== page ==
Bowland Dairy Farms took the FVO to the European Court of Justice (ECJ), the highest court in the EU and supposedly the ultimate arbiter of EU law. On Sept 8th, after considering the case the ECJ found completely in Bowland Dairy Farms’ favour, and ordered the Commission to withdraw its statement about the farm and the ban. The Commission refused twice, and the ECJ ordered the Commission to stand aside on September 12th. The Commission tried to append a statement to the court order saying they’d merely lost on a technicality, and the judge order this to be removed.

On September 27th, the FVO reinspected the farm and found little wrong. However, in October the Commission asked its standing committee to approve a ban preventing Bowland Dairy Farms from any further trading, without the court orders or any evidence being presented to the committee. The committee duly voted for the ban. An EU-wide directive was issued preventing anyone from placing curd cheese manufactured by Bowland on the market and apparently has the force of law. Bowland Dairy Farms are no more.

The scary thing about this is that the actions of the European Commission in doing this were clearly illegal — they had been ordered by what is supposed to be the highest court in the EU to lift the ban and they refused and instead pursued it with more vigour. Surely this means that the rule of law has been brushed aside in this case? And if so, what’s to stop the rule of law being brushed aside in other cases?

Farmer’s herd of cattle destroyed because of unspecified “irregularities” in paperwork

Posted by James Hammerton @ 9:16 pm on 1 April, 2007.
Categories democracy and the rule of law, British politics, European Union politics.
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Christopher Booker, writing in the Telegraph, tells us the story of David Dobbin, a farmer who had his herd of prize-winning cattle, worth at least £500,000, destroyed by DEFRA officials, enforcing EU regulations, on the basis of unspecified irregularities in his paperwork:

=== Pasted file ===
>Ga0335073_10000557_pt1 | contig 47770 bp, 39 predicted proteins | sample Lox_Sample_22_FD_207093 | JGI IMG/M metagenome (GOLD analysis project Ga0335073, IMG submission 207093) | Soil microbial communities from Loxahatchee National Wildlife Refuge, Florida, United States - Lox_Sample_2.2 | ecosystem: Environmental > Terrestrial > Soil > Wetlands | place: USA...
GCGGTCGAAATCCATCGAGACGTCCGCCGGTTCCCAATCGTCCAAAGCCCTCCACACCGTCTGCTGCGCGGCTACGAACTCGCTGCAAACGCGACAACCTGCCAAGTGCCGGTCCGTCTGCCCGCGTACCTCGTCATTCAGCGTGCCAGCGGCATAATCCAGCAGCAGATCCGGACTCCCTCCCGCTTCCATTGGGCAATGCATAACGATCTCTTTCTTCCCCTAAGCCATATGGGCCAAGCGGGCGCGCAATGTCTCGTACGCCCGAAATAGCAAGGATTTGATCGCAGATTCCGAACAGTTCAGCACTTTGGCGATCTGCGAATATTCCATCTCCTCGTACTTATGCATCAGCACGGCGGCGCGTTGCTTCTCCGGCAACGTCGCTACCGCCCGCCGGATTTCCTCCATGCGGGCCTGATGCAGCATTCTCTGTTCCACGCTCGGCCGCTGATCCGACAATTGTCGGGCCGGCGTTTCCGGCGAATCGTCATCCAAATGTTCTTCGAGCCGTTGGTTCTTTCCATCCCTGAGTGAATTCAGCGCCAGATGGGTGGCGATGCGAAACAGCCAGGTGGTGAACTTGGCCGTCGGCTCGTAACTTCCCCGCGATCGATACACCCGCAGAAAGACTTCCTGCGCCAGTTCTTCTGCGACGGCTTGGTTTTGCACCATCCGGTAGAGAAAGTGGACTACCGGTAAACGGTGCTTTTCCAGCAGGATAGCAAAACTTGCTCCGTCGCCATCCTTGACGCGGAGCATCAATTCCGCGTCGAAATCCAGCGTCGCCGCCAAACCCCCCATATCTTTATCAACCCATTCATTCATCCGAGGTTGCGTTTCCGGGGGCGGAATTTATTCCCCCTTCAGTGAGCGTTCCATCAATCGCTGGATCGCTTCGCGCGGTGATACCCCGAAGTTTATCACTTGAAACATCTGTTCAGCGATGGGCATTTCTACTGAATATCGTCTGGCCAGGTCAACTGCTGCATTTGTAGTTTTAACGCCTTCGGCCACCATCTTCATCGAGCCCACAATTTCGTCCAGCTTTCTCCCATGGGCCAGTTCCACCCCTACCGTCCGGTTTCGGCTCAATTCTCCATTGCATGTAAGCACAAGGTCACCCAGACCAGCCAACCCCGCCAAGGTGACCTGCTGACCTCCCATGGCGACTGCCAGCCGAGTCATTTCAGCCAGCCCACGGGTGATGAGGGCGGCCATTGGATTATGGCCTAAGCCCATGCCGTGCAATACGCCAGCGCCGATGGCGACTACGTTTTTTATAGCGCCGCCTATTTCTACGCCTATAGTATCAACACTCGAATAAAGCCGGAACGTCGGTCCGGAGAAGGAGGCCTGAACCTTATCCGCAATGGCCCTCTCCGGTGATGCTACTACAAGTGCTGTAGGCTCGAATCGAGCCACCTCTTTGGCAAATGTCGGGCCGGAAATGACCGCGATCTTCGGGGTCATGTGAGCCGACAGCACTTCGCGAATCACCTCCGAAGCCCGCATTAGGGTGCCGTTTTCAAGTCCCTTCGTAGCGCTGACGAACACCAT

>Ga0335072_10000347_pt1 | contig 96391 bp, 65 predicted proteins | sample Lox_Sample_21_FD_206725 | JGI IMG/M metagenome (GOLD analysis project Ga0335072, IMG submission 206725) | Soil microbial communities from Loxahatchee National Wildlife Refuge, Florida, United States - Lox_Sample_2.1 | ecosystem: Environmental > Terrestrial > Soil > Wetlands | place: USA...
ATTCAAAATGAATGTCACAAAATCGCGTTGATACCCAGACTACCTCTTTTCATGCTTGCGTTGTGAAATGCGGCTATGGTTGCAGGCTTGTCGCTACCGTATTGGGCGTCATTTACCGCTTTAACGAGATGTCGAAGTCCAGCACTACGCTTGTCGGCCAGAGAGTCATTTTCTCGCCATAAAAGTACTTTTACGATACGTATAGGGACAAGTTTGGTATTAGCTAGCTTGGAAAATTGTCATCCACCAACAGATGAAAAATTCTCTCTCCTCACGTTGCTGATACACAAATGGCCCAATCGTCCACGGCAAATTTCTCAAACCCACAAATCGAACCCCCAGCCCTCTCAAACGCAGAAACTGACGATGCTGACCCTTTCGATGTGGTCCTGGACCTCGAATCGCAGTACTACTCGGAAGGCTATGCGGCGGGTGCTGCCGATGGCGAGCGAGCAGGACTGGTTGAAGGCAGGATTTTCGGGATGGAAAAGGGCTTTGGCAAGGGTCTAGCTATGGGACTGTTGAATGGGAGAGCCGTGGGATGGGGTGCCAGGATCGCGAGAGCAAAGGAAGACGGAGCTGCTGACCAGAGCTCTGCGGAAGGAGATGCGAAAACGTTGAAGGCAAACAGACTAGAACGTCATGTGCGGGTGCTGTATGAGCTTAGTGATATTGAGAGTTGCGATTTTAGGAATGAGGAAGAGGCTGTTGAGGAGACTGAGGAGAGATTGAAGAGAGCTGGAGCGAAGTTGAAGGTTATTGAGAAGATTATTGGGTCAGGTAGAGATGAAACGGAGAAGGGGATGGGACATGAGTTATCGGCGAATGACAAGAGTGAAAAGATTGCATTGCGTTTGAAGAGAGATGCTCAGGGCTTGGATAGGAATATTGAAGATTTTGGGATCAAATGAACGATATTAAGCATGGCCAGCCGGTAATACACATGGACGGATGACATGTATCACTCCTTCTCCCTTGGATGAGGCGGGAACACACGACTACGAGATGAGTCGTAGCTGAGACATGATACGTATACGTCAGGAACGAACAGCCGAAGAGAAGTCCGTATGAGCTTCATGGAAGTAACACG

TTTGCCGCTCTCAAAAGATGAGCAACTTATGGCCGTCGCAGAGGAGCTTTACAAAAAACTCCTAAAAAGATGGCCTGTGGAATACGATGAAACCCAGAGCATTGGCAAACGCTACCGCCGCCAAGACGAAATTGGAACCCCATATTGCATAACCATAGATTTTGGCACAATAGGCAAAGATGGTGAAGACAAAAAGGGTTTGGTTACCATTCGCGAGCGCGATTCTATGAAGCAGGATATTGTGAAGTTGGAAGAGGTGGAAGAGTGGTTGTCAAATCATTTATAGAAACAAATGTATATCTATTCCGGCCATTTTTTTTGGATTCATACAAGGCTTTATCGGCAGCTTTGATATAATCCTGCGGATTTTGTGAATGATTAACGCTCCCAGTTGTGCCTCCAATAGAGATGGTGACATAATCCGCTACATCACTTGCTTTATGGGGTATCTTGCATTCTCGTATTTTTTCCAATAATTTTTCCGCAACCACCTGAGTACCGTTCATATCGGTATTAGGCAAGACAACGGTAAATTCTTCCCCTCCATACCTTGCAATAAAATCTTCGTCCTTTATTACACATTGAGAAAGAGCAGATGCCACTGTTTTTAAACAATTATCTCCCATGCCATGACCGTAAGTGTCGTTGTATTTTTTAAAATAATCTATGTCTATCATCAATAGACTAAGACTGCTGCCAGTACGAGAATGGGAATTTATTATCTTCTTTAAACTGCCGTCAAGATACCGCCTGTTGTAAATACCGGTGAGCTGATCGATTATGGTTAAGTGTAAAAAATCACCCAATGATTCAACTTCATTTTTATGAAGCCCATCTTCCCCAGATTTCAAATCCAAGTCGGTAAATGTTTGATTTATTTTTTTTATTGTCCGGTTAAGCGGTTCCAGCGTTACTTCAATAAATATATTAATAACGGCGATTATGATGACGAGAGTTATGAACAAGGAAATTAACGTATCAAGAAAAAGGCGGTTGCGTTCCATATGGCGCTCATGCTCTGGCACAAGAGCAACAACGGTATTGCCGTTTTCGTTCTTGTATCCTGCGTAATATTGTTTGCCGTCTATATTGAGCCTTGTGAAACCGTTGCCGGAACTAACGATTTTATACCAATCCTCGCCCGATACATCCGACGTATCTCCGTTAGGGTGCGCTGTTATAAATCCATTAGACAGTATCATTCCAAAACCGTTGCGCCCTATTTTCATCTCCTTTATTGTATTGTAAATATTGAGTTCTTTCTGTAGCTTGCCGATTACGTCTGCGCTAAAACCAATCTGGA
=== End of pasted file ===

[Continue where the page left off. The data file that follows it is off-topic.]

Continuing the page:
(more…)

British government unveils new “criminal justice” proposals

As reported in the Times, this week the British government unveiled a new set of big brother/police state criminal justice proposals:

Every suspect in contact with the police faces having their DNA placed on a national database under government plans for a huge extension of “Big Brother” Britain announced yesterday.

All children will also undergo regular compulsory checks to discover if they are at risk of turning into criminals. They would face the crime test at key stages of their development, including when they start school and at 11.

The children of prisoners and Class A drug addicts would be “actively case managed” by youth offending teams in the crime strategy unveiled by 10 Downing Street .

The Government said the plan should “establish universal checks throughout a child’s development to help service providers to identify those most at risk of offending. “These checks should piggy-back on existing contact points such as the transition to secondary schools.”

It was not clear whether the check would involve an interview with a child, or if it would comprise a review of school and police records.

Ministers are also planning to allow police to take the DNA of suspects, to expand the use of scanning equipment to help to detect explosive devices in crowds, and to scan mail for drugs.

Useful commentary on these proposals include the following:

The proposals themselves can be found here. I intend to comment on them directly in due course.

Serious Crime Prevention Orders: punishing people who haven’t broken any laws

Posted by James Hammerton @ 9:45 pm on 18 January, 2007.
Categories democracy and the rule of law, British politics.
Edit This Permalink to this article

Readers may recall the proposals for Serious and Organised Crime Prevention Orders being discussed here last year.

Now, as commented on in the Telegraph, the British government has published the Serious Crime Bill, Part 1 of which introduces this measure (under the revised term “Serious Crime Prevention Orders”).

According to the Telegraph article:

Until yesterday, we fondly believed that only a jury could decide whether any of us had committed a serious crime. That fundamental principle was torn up when the Government published its Serious Crime Bill.

This allows judges, sitting without juries, to make orders which, if breached, would put us in prison for five years.